The environmental organisation Recycling Netwerk Benelux supports the decision of the Flemish government, in consultation with the other two regions, to set up a deposit system that will be operational by 2025.
Environmental organisation Recycling Netwerk Benelux supports the Flemish government’s intention to have a working deposit system in place, in consultation with the two other regions, by 2025. The plan is to introduce a deposit of 20 to 25 eurocents on all plastic bottles and cans up to 3 litres.
However, the Flemish government’s choice to first give industry the option to experiment with a scan-system in 2023 (where consumers have to get their deposit back by scanning QR codes on packaging and the blue bag), is a huge risk of delay, postponement and cancellation. It would have been better to make things clear immediately and to require retails to give consumers their deposits back.
To avoid delay, we call on the government to prepare sufficient guarantees that the deposit system can actually start in 2025. To do so, in parallel with the sector’s experiment, the government needs to develop a solid plan for a return-to-retail system. The involvement of societal stakeholders such as municipalities, consumer organisations and environmental organisations is essential, both in the experiments on the scan-system and in the further elaboration of the traditional system.
Research shows that the scan-system proposed by the packaging sector is not yet ready for use. Such a deposit system which requires consumers scan QR-codes to get their money back does not yet exist anywhere in the world. It is not clear at all when the technology will be market ready, if it can be.
According to Statistiek Vlaanderen, 46 per cent of Flemings lack basic digital skills. So there is a risk that many people will have troubles to get their deposit back with a QR-code system that requires a smartphone. Besides a smartphone, ‘home scanners’ could be used to recover the deposit, but these too require the presence of an internet connection and a link to a bank account. There are questions here about how consumers will get their money back and whether privacy will be sufficiently guaranteed.
There are also technical challenges: the technology to print individual QR-codes at a high-speed on cans, has yet to be invented. A completely new and complex system also needs to be set up at the IT level. So there are many and very fundamental questions that should be solved before the end of 2023.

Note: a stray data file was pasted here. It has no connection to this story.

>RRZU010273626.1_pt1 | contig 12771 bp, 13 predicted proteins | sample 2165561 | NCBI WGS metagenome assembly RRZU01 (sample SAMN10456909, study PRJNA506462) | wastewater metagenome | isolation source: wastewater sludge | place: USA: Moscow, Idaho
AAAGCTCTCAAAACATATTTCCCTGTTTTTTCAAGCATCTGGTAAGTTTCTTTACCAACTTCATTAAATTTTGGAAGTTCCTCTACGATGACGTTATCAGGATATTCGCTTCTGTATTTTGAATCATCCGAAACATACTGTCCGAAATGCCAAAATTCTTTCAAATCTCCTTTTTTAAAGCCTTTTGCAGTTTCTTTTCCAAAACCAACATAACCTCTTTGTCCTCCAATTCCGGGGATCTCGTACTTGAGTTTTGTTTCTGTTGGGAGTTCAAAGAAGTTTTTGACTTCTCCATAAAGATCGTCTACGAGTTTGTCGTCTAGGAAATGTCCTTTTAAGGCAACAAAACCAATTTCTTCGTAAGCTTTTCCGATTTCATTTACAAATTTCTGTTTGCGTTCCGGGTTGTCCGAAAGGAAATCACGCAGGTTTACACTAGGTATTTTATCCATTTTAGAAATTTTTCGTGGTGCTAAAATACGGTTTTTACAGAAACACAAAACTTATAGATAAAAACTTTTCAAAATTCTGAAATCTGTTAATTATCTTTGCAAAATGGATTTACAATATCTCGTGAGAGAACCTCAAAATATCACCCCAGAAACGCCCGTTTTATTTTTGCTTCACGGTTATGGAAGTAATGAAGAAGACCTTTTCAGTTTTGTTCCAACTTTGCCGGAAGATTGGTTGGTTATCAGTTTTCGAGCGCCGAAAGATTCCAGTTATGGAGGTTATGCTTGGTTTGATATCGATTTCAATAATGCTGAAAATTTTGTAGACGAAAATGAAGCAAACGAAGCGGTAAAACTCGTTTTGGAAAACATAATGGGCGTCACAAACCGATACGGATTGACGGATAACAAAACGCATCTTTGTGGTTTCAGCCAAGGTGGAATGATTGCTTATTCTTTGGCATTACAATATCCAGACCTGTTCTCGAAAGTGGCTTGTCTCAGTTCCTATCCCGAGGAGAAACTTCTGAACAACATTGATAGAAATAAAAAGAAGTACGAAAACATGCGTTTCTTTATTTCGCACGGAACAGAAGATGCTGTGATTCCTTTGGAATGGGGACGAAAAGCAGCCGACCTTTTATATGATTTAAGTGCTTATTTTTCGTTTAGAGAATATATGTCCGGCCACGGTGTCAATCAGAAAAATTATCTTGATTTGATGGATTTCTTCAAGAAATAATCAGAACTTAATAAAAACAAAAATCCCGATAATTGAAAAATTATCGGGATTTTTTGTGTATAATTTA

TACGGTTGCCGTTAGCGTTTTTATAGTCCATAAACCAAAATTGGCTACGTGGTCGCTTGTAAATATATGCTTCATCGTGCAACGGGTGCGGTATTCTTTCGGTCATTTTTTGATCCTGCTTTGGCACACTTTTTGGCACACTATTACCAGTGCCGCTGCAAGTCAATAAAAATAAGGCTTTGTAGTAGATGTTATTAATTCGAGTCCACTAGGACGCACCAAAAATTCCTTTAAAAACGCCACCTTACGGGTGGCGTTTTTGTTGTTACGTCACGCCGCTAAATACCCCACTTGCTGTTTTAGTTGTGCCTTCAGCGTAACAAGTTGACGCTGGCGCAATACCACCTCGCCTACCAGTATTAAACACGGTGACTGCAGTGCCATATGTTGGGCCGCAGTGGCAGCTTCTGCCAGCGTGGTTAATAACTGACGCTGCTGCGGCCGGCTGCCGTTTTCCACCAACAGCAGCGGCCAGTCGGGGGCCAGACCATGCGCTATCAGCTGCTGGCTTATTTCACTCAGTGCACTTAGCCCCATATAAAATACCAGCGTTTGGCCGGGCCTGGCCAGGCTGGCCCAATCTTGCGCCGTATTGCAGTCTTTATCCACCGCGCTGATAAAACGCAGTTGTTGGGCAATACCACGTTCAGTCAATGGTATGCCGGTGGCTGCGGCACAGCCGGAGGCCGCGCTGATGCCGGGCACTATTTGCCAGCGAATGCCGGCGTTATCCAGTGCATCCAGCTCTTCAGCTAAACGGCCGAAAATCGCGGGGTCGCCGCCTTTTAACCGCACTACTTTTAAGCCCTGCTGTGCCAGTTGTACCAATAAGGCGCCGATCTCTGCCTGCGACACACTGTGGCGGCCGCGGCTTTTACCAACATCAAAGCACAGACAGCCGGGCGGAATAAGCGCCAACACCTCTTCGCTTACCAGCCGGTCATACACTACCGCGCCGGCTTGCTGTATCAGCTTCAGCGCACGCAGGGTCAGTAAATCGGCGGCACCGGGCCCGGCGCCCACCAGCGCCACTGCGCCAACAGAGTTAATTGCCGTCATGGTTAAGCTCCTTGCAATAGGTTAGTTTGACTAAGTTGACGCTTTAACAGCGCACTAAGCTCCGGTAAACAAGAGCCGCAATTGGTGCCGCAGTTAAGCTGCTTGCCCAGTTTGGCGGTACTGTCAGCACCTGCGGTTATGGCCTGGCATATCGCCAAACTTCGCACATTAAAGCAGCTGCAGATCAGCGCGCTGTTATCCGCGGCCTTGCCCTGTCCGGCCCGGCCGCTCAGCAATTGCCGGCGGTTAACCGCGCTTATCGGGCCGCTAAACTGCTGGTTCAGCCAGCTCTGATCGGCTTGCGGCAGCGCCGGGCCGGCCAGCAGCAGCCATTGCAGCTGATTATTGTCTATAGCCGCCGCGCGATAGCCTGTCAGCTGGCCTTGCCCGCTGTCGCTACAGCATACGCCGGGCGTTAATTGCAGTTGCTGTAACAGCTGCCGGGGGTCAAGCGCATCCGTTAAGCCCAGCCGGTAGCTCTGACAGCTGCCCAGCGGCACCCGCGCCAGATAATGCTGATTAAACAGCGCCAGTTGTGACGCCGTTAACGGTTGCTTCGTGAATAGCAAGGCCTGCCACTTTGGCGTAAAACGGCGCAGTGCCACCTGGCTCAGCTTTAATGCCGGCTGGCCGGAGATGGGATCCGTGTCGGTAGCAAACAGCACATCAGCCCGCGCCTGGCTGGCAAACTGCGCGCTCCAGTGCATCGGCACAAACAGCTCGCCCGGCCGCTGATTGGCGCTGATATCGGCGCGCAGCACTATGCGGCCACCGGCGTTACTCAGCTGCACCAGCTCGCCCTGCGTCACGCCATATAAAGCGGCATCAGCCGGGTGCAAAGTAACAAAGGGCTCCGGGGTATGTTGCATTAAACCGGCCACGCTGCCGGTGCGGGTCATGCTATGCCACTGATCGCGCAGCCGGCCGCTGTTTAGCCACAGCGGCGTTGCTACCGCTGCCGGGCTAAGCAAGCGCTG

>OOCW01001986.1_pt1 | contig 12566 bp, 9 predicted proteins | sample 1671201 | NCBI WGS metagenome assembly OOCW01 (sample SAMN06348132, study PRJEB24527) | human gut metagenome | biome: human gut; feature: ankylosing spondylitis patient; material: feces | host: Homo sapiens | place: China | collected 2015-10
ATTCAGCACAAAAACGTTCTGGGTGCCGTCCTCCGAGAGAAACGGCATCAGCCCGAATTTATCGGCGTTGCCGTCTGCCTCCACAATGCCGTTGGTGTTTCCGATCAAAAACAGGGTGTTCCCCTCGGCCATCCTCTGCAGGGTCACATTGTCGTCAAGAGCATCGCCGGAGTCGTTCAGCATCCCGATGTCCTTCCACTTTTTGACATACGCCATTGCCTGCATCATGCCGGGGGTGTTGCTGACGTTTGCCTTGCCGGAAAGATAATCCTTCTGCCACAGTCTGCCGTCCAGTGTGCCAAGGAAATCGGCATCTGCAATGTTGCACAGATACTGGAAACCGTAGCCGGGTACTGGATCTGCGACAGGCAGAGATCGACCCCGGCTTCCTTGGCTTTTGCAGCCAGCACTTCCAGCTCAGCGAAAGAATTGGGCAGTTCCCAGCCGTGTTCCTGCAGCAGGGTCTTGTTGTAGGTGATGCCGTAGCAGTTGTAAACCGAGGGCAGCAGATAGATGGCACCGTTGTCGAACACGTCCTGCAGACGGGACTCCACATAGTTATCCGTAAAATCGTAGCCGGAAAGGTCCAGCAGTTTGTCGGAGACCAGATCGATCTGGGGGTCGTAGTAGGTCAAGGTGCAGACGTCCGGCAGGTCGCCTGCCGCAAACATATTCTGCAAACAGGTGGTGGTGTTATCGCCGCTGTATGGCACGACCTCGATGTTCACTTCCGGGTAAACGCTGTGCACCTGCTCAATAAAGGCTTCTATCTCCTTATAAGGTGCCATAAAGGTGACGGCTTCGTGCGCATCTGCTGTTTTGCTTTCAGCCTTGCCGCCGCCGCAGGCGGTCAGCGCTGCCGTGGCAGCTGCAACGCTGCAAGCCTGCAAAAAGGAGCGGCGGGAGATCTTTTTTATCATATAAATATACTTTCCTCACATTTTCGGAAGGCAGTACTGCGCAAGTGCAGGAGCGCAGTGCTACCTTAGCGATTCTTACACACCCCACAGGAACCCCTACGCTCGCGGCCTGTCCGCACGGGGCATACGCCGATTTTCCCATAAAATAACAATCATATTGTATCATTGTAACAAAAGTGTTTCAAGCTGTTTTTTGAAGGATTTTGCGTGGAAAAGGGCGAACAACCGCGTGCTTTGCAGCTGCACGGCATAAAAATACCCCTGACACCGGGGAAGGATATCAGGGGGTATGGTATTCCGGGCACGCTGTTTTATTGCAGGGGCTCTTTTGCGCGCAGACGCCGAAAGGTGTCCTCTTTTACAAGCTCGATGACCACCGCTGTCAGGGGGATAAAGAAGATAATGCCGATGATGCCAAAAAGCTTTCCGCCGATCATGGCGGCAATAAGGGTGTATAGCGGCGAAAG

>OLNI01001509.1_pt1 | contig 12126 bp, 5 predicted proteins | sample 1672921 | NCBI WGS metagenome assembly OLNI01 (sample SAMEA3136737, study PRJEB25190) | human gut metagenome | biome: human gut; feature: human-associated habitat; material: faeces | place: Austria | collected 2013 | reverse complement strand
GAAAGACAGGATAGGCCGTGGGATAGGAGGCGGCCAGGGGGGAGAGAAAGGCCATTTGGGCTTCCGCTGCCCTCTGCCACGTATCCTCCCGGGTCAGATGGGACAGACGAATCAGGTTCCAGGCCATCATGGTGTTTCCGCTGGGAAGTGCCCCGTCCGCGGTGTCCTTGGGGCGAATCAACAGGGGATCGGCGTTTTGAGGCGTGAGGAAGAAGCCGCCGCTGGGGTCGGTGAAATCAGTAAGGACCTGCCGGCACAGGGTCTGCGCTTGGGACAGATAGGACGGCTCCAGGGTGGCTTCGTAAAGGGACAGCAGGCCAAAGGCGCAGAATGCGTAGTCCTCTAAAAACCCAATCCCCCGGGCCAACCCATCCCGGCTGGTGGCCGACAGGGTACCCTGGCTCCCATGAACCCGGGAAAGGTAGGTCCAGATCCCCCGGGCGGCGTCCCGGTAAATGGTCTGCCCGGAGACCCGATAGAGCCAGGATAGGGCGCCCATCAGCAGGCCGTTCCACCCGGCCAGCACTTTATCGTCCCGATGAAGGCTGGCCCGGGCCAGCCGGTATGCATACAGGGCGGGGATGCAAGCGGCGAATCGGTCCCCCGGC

The question is also whether the plan is in line with the European trajectory around the Packaging and Packaging Waste Regulation. On 30 November, the European Commission presented this new regulation which aims at encouraging refillable packaging, among other things. Belgium’s future system will also have to make sure that beverage bottles can be reused.
The packaging industry commissioned a study by PriceWaterhouseCoopers and lobbied for a digital scan-system based on it, but it refuses to make the study public. It is important that further knowledge gathering and experimentations in 2023 are made transparently if a good decision is to be made for a deposit system.
In doing so, the well-known deposit systems with Return-to-retail model exist for years in 48 regions of the world in 2020, among which more than a dozen in Europe alone. Those systems prove every day that they work . There are no questions here about market readiness, privacy or digital skills.
We therefore continue to ask the environment ministers of the 3 regions to set-up a deposit system that has proven its effectiveness against litter, towards improving recycling and enabling reuse. According to us, that still means with collection by supermarkets and retails, as is the case in countries with the most successful systems.